Ordinary is the New Extraordinary

by Jen Louden

In this time of hyper speed lives where everything is new, better, different, and faster (at a rate that would’ve made our ancestors faint), we have a chance to take a stand for an ordinary life. This life can feed our soul, but in order for it to do so, we have to recognize that everything is not equally important. We must sit with the paradox of being an insignificant grain of sand and yet also knowing how much it matters for us to use our gifts to make a difference, to serve...
Part 1
"We have become burdened with the idea that everything must be special, or exceptional, or the very best for our children...Indeed, we do our children a disservice by trying to make life extraordinary instead of ordinary. 'Inherited potential will be realized when the environmental provision is adequate. Adequate, not exceptional. In order to flourish, children don't need the best of everything. Instead they simply need what is good enough. Consider that 'good enough' can often be best for children, because when life is a bit mundane, they won't end up with expectations of themselves and those around them that can't be met on this earthly plane.'" --Kelly Scribner, head of my daughter's school, quoting Wendy Mogel from the fall issue of "Independent School."

Part 2
"Being ordinary and being nobody aren't the same thing." My literary agent said this once as we were discussing a project.

Part 3
My friend Mary is writing about a woman whose husband has passed away and her daughters are trying to get her busy, "You need to to do things, Mom." But she doesn't understand. Can't they see how busy she is? Someone has to watch the apples bud on the old tree. Someone has to notice the peach colored light as it travels across the oak floor. Someone has to walk outside in the early morning dew and taste one blueberry to see if the moment of precise firm sweetness has arrived.

Part 4
"I have often maintained that the best poet is he who prepares our daily bread: the nearest baker who does not imagine himself to be a god. He does his majestic and unpretentious work of kneading the dough, consigning it to the oven, baking it in golden colours and handing us our daily bread as a duty of fellowship. And, if the poet succeeds in achieving this simple consciousness, this too will be transformed into an element in an immense activity, in a simple or complicated structure which constitutes the building of a community, the changing of the conditions which surround mankind, the handing over of mankind's products: bread, truth, wine, dreams. If the poet joins this never-completed struggle to extend to the hands of each and all his part of his undertaking, his effort and his tenderness to the daily work of all people, then the poet must take part, the poet will take part, in the sweat, in the bread, in the wine, in the whole dream of humanity. Only in this indispensable way of being ordinary people shall we give back to poetry the mighty breadth which has been pared away from it little by little in every epoch, just as we ourselves have been whittled down in every epoch." --Pablo Neruda, from his Nobel Literature acceptance speech.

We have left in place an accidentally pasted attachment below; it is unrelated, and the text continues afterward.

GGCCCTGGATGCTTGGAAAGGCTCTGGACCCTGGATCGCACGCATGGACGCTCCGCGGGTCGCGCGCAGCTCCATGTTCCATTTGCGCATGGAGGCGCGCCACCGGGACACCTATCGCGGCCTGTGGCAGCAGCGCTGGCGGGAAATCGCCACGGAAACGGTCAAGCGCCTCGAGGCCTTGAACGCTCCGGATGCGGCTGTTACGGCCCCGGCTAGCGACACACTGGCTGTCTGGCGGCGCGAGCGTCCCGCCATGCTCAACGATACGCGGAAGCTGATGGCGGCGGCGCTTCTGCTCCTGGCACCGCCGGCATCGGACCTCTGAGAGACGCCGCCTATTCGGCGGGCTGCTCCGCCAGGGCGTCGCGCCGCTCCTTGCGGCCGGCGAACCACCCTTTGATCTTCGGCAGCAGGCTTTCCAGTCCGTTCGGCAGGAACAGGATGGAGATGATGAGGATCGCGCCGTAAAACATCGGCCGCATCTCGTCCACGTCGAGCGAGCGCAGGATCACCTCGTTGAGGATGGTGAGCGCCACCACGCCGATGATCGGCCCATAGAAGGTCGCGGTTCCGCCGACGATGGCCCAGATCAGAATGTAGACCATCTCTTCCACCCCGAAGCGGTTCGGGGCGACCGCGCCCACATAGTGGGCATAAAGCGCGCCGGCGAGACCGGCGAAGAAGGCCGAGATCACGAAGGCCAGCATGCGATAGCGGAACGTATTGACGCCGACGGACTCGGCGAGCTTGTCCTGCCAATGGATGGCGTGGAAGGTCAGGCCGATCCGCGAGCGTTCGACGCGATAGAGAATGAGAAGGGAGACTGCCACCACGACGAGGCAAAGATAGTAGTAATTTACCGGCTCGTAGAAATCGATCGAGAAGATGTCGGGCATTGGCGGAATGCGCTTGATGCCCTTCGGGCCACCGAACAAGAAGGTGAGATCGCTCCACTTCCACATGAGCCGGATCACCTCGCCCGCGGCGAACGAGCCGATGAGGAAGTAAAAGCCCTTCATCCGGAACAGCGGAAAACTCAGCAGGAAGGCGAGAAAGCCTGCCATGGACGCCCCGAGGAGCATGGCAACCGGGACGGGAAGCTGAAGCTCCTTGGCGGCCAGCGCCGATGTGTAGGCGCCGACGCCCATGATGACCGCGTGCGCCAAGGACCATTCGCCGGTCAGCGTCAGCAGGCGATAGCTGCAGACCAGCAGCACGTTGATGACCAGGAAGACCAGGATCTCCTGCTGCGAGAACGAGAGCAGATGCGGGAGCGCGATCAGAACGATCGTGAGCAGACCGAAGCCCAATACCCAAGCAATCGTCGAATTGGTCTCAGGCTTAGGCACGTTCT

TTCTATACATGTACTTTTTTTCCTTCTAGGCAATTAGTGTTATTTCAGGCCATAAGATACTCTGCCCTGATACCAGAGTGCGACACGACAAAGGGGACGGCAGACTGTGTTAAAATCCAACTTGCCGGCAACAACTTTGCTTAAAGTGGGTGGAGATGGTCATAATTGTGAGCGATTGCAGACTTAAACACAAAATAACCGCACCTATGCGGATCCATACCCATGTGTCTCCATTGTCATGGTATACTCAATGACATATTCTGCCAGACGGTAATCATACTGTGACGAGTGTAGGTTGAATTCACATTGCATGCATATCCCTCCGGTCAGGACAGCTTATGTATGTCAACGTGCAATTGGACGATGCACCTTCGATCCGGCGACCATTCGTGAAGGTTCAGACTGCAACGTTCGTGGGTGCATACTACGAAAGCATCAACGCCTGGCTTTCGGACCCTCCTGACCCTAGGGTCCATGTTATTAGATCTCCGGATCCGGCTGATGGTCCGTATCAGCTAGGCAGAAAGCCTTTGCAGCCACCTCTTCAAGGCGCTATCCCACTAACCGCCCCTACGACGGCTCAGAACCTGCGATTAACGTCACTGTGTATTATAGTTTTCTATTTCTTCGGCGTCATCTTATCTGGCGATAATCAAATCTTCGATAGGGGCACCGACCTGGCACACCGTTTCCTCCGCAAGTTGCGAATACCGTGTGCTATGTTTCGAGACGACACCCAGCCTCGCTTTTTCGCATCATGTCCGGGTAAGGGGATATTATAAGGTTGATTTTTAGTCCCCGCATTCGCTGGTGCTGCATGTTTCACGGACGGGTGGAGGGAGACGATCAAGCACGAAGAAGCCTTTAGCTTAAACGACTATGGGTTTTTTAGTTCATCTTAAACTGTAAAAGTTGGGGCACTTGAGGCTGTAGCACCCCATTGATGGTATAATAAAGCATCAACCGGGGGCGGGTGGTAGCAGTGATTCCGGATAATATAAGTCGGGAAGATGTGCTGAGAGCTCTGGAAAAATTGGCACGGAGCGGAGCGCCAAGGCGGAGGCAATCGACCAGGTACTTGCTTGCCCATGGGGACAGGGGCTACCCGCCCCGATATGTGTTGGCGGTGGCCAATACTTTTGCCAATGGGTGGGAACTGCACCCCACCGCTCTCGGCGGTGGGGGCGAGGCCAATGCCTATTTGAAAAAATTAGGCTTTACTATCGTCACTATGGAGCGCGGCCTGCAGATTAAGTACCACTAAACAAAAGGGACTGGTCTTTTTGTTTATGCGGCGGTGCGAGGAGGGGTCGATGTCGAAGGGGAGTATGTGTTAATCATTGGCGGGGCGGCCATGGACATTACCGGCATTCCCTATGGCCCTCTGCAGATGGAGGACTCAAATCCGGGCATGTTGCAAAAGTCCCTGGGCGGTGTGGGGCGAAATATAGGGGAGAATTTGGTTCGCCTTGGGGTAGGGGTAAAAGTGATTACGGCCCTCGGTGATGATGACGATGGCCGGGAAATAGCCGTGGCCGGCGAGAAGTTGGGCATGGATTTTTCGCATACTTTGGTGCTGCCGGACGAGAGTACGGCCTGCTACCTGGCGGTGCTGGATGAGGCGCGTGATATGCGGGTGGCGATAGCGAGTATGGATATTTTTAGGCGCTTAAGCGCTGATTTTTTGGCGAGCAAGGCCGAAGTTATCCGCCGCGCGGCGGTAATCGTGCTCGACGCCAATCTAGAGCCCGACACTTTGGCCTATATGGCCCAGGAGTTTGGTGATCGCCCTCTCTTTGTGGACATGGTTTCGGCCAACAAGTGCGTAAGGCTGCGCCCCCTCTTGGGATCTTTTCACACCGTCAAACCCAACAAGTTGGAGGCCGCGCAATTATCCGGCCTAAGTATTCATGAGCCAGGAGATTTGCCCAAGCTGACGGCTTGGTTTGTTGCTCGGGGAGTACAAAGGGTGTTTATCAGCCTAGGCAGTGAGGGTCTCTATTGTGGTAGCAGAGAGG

Part 5
A New Yorker cartoon: Two men are standing in a bookstore. One stands in front of a section called "Self-Improvement," while the other browses "Self-Involvement."

Part 6
Here is what I know: If you want to write the poem that sears itself on my heart or open a bakery that makes my tongue sprout wings of compassion or give birth to a movement that reforms our jaded souls, and you do these things to prove you are special, no matter what you accomplish, it will never be enough. It will fall through your fingers like air, even as it nourishes the rest of us.

If you want to write the book or open the bakery or birth a movement because you want to make a contribution, because you are drawn, through your natural passions (NOT through an over-developed martyrdom complex) to make a contribution, your hands will be brimming with the beat of life from the beginning and you will be nourished, and by being thus nourished, you will be a light in the world.

Part 7
To be ordinary is to be available for love.

Jennifer Louden is a best-selling author of five books, including the classic The Woman’s Comfort Book and Comfort Secrets for Busy Women. She has appeared on numerous TV and radio programs, including Oprah. She’s also a certified coach, creator of learning events and unique life balance products. Visit ComfortQueen.com Retreats.

Also from Jennifer Louden:
Comfort Queen Books
Life Organizer Companion CD
The Mood Changer and Comfort Wishes PLUS Audio Sacred Pause Retreat: Listening to the Questions
Audio Sacred Pause Retreat: Listening to the Question
Mood Changers and Comfort Wishes
Comfort Cafe
The Soul Deliverable Inner Organizer